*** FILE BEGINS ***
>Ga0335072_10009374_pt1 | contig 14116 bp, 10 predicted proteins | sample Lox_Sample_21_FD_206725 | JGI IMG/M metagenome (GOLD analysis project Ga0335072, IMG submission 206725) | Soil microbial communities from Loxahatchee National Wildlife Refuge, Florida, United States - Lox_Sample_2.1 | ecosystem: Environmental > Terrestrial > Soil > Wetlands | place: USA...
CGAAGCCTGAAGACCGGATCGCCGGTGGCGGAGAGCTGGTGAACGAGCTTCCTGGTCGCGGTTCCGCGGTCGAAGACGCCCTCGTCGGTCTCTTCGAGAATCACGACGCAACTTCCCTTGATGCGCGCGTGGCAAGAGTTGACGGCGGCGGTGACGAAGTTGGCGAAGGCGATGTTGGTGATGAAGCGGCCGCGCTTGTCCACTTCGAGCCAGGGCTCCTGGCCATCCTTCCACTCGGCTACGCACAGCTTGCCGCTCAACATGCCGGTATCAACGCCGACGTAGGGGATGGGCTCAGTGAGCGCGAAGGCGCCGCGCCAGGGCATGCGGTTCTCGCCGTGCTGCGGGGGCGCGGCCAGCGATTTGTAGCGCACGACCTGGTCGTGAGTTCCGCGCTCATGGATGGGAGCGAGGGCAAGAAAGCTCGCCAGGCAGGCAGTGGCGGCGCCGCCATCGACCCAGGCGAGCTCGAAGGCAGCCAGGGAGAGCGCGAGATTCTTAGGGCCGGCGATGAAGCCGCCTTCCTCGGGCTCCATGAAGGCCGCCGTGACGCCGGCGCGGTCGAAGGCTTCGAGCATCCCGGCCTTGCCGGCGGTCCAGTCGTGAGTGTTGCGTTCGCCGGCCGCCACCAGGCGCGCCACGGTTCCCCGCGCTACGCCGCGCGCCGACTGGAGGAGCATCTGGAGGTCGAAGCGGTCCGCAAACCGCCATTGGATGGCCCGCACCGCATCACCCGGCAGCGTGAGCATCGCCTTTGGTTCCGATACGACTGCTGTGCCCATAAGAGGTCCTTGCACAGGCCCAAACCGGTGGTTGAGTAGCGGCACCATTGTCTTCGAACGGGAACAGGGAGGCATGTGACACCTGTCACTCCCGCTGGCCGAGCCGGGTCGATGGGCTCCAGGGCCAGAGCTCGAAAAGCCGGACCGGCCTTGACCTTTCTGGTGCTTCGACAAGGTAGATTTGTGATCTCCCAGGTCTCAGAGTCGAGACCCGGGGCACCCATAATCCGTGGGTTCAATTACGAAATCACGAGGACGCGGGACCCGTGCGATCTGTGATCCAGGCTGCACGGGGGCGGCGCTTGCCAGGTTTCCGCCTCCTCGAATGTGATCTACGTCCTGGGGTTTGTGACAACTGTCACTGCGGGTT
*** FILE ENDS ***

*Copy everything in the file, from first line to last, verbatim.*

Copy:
>Ga0335072_10009374_pt1 | contig 14116 bp, 10 predicted proteins | sample Lox_Sample_21_FD_206725 | JGI IMG/M metagenome (GOLD analysis project Ga0335072, IMG submission 206725) | Soil microbial communities from Loxahatchee National Wildlife Refuge, Florida, United States - Lox_Sample_2.1 | ecosystem: Environmental > Terrestrial > Soil > Wetlands | place: USA...
CGAAGCCTGAAGACCGGATCGCCGGTGGCGGAGAGCTGGTGAACGAGCTTCCTGGTCGCGGTTCCGCGGTCGAAGACGCCCTCGTCGGTCTCTTCGAGAATCACGACGCAACTTCCCTTGATGCGCGCGTGGCAAGAGTTGACGGCGGCGGTGACGAAGTTGGCGAAGGCGATGTTGGTGATGAAGCGGCCGCGCTTGTCCACTTCGAGCCAGGGCTCCTGGCCATCCTTCCACTCGGCTACGCACAGCTTGCCGCTCAACATGCCGGTATCAACGCCGACGTAGGGGATGGGCTCAGTGAGCGCGAAGGCGCCGCGCCAGGGCATGCGGTTCTCGCCGTGCTGCGGGGGCGCGGCCAGCGATTTGTAGCGCACGACCTGGTCGTGAGTTCCGCGCTCATGGATGGGAGCGAGGGCAAGAAAGCTCGCCAGGCAGGCAGTGGCGGCGCCGCCATCGACCCAGGCGAGCTCGAAGGCAGCCAGGGAGAGCGCGAGATTCTTAGGGCCGGCGATGAAGCCGCCTTCCTCGGGCTCCATGAAGGCCGCCGTGACGCCGGCGCGGTCGAAGGCTTCGAGCATCCCGGCCTTGCCGGCGGTCCAGTCGTGAGTGTTGCGTTCGCCGGCCGCCACCAGGCGCGCCACGGTTCCCCGCGCTACGCCGCGCGCCGACTGGAGGAGCATCTGGAGGTCGAAGCGGTCCGCAAACCGCCATTGGATGGCCCGCACCGCATCACCCGGCAGCGTGAGCATCGCCTTTGGTTCCGATACGACTGCTGTGCCCATAAGAGGTCCTTGCACAGGCCCAAACCGGTGGTTGAGTAGCGGCACCATTGTCTTCGAACGGGAACAGGGAGGCATGTGACACCTGTCACTCCCGCTGGCCGAGCCGGGTCGATGGGCTCCAGGGCCAGAGCTCGAAAAGCCGGACCGGCCTTGACCTTTCTGGTGCTTCGACAAGGTAGATTTGTGATCTCCCAGGTCTCAGAGTCGAGACCCGGGGCACCCATAATCCGTGGGTTCAATTACGAAATCACGAGGACGCGGGACCCGTGCGATCTGTGATCCAGGCTGCACGGGGGCGGCGCTTGCCAGGTTTCCGCCTCCTCGAATGTGATCTACGTCCTGGGGTTTGTGACAACTGTCACTGCGGGTT